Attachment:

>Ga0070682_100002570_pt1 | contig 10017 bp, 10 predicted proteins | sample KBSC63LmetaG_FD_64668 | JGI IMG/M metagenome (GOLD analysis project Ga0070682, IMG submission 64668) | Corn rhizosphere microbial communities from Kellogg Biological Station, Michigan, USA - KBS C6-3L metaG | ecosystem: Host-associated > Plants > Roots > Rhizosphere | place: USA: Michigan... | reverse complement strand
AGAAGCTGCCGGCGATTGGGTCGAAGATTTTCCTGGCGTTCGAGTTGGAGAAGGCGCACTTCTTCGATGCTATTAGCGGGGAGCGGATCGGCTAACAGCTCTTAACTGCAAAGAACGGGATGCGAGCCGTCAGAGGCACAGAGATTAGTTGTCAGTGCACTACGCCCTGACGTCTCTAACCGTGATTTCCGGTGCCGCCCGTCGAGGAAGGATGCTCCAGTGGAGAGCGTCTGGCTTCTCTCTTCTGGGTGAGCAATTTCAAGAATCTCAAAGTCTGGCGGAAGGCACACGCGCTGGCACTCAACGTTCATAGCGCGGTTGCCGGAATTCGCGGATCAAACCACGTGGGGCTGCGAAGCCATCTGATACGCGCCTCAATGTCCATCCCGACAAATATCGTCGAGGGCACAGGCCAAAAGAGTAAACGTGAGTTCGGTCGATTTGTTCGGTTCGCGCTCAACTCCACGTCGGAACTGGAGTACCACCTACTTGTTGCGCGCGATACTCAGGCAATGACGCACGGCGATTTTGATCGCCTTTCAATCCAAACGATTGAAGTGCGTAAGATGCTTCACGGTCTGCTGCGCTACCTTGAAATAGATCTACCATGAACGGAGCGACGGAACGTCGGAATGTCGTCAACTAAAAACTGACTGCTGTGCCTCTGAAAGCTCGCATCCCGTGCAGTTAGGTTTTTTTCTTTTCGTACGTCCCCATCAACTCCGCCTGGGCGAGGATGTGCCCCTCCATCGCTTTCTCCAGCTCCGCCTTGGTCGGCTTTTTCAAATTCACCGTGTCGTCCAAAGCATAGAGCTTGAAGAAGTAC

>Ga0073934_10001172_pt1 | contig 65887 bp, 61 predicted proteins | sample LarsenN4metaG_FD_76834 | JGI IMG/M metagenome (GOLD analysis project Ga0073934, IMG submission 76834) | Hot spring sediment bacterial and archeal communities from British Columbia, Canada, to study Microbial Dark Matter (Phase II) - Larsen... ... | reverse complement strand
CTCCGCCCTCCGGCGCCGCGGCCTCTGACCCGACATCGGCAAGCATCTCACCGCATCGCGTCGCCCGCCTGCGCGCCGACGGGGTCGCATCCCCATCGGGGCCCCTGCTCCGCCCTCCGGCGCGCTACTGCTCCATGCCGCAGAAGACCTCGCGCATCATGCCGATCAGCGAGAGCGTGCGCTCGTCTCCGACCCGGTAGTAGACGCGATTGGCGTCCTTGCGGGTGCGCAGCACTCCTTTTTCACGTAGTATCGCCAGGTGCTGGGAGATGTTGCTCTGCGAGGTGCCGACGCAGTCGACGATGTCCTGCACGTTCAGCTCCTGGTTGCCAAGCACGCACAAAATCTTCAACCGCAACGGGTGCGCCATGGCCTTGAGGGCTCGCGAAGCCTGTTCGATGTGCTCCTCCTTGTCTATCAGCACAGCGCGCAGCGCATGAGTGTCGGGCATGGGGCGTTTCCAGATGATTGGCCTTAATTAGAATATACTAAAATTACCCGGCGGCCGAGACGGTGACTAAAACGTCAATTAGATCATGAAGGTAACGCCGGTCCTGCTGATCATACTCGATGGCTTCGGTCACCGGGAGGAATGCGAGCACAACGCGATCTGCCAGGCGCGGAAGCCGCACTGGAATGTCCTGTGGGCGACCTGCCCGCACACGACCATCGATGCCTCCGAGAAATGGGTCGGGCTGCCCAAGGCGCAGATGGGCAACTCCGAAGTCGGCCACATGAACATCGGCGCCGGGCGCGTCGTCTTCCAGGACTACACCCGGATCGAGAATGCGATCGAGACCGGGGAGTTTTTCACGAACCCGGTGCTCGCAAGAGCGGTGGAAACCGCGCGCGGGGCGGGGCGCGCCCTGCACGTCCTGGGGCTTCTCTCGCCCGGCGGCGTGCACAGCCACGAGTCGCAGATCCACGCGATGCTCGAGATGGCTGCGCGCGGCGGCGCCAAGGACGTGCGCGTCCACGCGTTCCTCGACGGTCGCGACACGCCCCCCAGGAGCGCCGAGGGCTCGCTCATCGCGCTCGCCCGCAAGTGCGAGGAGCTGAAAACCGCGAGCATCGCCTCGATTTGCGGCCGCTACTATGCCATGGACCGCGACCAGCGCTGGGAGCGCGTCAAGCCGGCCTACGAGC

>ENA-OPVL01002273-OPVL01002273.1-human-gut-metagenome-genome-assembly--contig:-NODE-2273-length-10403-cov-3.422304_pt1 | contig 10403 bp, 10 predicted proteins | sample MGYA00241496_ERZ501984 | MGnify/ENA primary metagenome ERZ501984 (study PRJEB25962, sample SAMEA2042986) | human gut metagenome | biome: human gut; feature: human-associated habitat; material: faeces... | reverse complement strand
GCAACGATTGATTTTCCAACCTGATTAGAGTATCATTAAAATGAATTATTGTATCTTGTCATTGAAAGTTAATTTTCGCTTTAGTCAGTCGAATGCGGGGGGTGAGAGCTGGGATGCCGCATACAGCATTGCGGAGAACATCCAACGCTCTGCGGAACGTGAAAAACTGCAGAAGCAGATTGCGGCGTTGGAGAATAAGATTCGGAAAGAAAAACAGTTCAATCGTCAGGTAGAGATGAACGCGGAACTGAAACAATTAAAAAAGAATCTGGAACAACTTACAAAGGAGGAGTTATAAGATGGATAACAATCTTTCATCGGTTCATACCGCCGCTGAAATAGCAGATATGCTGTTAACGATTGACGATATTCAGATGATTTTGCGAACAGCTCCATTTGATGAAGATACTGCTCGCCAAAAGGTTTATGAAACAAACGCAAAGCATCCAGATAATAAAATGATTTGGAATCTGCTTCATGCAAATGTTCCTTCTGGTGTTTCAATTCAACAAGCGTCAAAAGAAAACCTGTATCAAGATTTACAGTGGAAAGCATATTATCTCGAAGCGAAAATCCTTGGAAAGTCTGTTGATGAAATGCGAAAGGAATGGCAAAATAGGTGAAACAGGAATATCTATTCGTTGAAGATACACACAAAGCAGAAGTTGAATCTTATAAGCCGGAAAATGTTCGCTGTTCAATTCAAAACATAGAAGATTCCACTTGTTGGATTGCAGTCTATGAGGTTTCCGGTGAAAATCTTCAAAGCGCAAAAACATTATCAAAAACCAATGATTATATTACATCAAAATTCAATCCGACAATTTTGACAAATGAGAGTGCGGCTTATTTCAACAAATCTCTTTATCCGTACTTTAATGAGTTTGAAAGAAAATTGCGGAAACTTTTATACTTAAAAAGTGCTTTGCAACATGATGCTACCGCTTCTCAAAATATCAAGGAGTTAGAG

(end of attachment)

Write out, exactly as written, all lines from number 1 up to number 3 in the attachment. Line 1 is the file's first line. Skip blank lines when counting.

>Ga0070682_100002570_pt1 | contig 10017 bp, 10 predicted proteins | sample KBSC63LmetaG_FD_64668 | JGI IMG/M metagenome (GOLD analysis project Ga0070682, IMG submission 64668) | Corn rhizosphere microbial communities from Kellogg Biological Station, Michigan, USA - KBS C6-3L metaG | ecosystem: Host-associated > Plants > Roots > Rhizosphere | place: USA: Michigan... | reverse complement strand
AGAAGCTGCCGGCGATTGGGTCGAAGATTTTCCTGGCGTTCGAGTTGGAGAAGGCGCACTTCTTCGATGCTATTAGCGGGGAGCGGATCGGCTAACAGCTCTTAACTGCAAAGAACGGGATGCGAGCCGTCAGAGGCACAGAGATTAGTTGTCAGTGCACTACGCCCTGACGTCTCTAACCGTGATTTCCGGTGCCGCCCGTCGAGGAAGGATGCTCCAGTGGAGAGCGTCTGGCTTCTCTCTTCTGGGTGAGCAATTTCAAGAATCTCAAAGTCTGGCGGAAGGCACACGCGCTGGCACTCAACGTTCATAGCGCGGTTGCCGGAATTCGCGGATCAAACCACGTGGGGCTGCGAAGCCATCTGATACGCGCCTCAATGTCCATCCCGACAAATATCGTCGAGGGCACAGGCCAAAAGAGTAAACGTGAGTTCGGTCGATTTGTTCGGTTCGCGCTCAACTCCACGTCGGAACTGGAGTACCACCTACTTGTTGCGCGCGATACTCAGGCAATGACGCACGGCGATTTTGATCGCCTTTCAATCCAAACGATTGAAGTGCGTAAGATGCTTCACGGTCTGCTGCGCTACCTTGAAATAGATCTACCATGAACGGAGCGACGGAACGTCGGAATGTCGTCAACTAAAAACTGACTGCTGTGCCTCTGAAAGCTCGCATCCCGTGCAGTTAGGTTTTTTTCTTTTCGTACGTCCCCATCAACTCCGCCTGGGCGAGGATGTGCCCCTCCATCGCTTTCTCCAGCTCCGCCTTGGTCGGCTTTTTCAAATTCACCGTGTCGTCCAAAGCATAGAGCTTGAAGAAGTAC

>Ga0073934_10001172_pt1 | contig 65887 bp, 61 predicted proteins | sample LarsenN4metaG_FD_76834 | JGI IMG/M metagenome (GOLD analysis project Ga0073934, IMG submission 76834) | Hot spring sediment bacterial and archeal communities from British Columbia, Canada, to study Microbial Dark Matter (Phase II) - Larsen... ... | reverse complement strand